The evidence strongly suggests that’s correct. Once set in the womb by neural development in the third trimester, the resultant development paths are tightly constrained, regardless of post natal hormonal environment. Of course, as physiological characteristics such as genitalia are formed earlier, gender and sex may be discordant.
“There are over 6,000 genetic differences, affecting everything from the skin to the brain.”
But a bone marrow transplant changes that. Or can do.
See Bone marrow-derived cells from male donors can compose endometrial glands in female transplant recipients by Ikoma et al in Am J Obstet Gynecol. 2009 Dec;201(6):608.e1-8 & Transplanted human bone marrow cells generate new brain cells by Crain BJ, Tran SD, Mezey E. in J Neurol Sci. 2005 Jun 15;233(1-2):121-3 :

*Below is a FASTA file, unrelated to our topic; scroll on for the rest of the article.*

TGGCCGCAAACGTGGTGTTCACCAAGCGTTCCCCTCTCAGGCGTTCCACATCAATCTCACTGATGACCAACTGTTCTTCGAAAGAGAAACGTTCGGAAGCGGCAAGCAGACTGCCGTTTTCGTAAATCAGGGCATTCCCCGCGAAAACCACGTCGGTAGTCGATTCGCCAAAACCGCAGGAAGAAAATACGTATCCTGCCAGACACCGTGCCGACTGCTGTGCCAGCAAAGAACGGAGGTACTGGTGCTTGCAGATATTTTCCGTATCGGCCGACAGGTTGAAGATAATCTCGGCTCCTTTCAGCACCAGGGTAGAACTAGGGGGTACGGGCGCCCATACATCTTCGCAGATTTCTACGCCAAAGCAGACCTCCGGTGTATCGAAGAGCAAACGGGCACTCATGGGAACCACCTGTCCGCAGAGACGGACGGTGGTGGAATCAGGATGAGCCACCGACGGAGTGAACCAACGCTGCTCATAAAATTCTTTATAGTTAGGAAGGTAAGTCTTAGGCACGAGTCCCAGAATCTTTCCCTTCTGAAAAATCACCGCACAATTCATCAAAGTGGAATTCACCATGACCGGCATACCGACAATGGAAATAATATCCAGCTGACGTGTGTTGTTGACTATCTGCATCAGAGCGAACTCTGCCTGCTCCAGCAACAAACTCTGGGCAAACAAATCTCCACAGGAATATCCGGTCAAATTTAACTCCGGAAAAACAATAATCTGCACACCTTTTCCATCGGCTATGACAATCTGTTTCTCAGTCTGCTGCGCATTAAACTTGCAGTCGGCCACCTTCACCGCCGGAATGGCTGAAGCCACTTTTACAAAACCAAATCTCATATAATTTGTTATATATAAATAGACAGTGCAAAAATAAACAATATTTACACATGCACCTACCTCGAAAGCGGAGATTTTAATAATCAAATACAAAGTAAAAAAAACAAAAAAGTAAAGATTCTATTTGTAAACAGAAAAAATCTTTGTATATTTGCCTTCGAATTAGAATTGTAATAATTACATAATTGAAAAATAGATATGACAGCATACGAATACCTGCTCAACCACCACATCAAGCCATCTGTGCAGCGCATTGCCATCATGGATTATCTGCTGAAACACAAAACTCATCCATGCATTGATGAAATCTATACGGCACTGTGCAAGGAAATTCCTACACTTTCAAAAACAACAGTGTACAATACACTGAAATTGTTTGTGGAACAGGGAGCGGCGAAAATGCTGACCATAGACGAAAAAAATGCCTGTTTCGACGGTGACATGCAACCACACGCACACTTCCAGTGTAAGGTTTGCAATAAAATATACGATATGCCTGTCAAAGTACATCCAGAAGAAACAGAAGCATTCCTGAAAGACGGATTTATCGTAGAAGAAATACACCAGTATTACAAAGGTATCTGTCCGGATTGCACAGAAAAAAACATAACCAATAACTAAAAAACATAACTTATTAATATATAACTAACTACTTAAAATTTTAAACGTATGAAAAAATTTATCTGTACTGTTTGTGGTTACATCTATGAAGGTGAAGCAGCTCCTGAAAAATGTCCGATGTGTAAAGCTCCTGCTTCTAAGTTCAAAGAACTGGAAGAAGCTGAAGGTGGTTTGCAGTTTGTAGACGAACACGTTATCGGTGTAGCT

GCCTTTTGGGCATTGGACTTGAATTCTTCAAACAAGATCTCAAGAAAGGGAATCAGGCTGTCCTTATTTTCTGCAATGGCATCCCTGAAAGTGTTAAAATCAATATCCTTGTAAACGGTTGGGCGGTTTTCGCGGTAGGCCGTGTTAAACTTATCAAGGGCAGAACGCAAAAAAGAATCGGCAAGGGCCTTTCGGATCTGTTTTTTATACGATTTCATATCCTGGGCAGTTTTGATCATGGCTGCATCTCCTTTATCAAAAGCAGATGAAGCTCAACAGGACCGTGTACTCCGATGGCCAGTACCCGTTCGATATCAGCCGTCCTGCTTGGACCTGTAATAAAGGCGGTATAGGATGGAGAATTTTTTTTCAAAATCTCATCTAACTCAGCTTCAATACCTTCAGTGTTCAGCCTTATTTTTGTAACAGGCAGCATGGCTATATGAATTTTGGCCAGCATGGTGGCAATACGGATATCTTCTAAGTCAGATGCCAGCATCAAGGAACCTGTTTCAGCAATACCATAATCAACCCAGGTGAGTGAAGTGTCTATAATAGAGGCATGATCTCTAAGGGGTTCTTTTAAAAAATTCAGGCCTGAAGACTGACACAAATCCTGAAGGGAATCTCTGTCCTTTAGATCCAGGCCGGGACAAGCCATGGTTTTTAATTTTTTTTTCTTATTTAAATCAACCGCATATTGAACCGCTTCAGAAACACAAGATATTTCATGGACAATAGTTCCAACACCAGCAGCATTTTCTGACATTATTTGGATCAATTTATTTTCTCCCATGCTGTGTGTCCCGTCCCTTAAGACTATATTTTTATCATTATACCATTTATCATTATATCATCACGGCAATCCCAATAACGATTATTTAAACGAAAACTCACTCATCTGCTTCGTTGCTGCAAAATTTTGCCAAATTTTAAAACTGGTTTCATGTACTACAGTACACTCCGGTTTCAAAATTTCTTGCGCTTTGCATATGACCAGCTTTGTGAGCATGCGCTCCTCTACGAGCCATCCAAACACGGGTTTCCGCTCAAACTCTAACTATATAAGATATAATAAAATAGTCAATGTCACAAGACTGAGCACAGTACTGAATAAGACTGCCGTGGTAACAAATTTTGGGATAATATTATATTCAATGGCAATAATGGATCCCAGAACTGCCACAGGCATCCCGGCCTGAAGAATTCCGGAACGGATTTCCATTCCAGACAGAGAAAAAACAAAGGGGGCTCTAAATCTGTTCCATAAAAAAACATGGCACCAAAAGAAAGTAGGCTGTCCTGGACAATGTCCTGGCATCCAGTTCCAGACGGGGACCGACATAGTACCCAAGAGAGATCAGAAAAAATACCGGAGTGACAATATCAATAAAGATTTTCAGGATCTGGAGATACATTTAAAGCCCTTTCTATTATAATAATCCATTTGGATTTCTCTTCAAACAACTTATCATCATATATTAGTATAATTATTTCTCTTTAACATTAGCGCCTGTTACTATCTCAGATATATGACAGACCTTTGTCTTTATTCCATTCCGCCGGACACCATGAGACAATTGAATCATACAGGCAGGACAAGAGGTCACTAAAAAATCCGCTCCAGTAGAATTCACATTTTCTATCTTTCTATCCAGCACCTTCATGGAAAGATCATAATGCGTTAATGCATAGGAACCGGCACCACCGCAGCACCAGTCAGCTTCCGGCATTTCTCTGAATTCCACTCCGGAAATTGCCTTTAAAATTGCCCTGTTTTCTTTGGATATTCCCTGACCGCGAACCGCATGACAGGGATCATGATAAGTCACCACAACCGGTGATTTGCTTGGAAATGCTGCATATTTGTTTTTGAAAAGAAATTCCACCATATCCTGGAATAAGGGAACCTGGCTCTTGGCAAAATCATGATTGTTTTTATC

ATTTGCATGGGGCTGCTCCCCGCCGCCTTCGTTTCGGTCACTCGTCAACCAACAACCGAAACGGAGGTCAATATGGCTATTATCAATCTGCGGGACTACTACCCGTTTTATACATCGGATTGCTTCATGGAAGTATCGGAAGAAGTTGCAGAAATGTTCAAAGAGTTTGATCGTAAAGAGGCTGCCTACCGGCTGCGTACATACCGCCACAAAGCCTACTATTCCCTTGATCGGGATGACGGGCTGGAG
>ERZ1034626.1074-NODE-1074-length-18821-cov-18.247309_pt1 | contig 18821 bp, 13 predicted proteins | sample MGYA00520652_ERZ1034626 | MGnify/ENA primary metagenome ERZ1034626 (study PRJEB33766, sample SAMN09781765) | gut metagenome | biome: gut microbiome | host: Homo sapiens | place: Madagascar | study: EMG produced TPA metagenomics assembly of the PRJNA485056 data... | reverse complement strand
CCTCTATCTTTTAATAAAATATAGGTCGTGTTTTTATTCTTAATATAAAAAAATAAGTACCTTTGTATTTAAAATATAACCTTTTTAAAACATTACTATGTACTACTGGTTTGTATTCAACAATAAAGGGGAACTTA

It’s really only important when measuring statistical sensitivity to various chemicals. 46,XY mothers exist. 46,XX fathers exist (though far fewer than 46,XY mothers, apparently). And of course 47,XXY people exist.
“The very “best” options are still merely cosmetic.”
A matter of opinion. Womb transplants have proven to be very successful for some Intersex women. It’s only a matter of time before they’re made available to Trans women with similar physiology. And in order to justify that “cosmetic” opinion, you’d have to justify why you’re picking one set of physiological characteristics – say height – over another, say bust size. Or vice versa.
I think you’re right in your opinion, but I have no idea how I’d go about justifying that, and could easily be persuaded to change my mind.
It’s anything but simple. Sorry.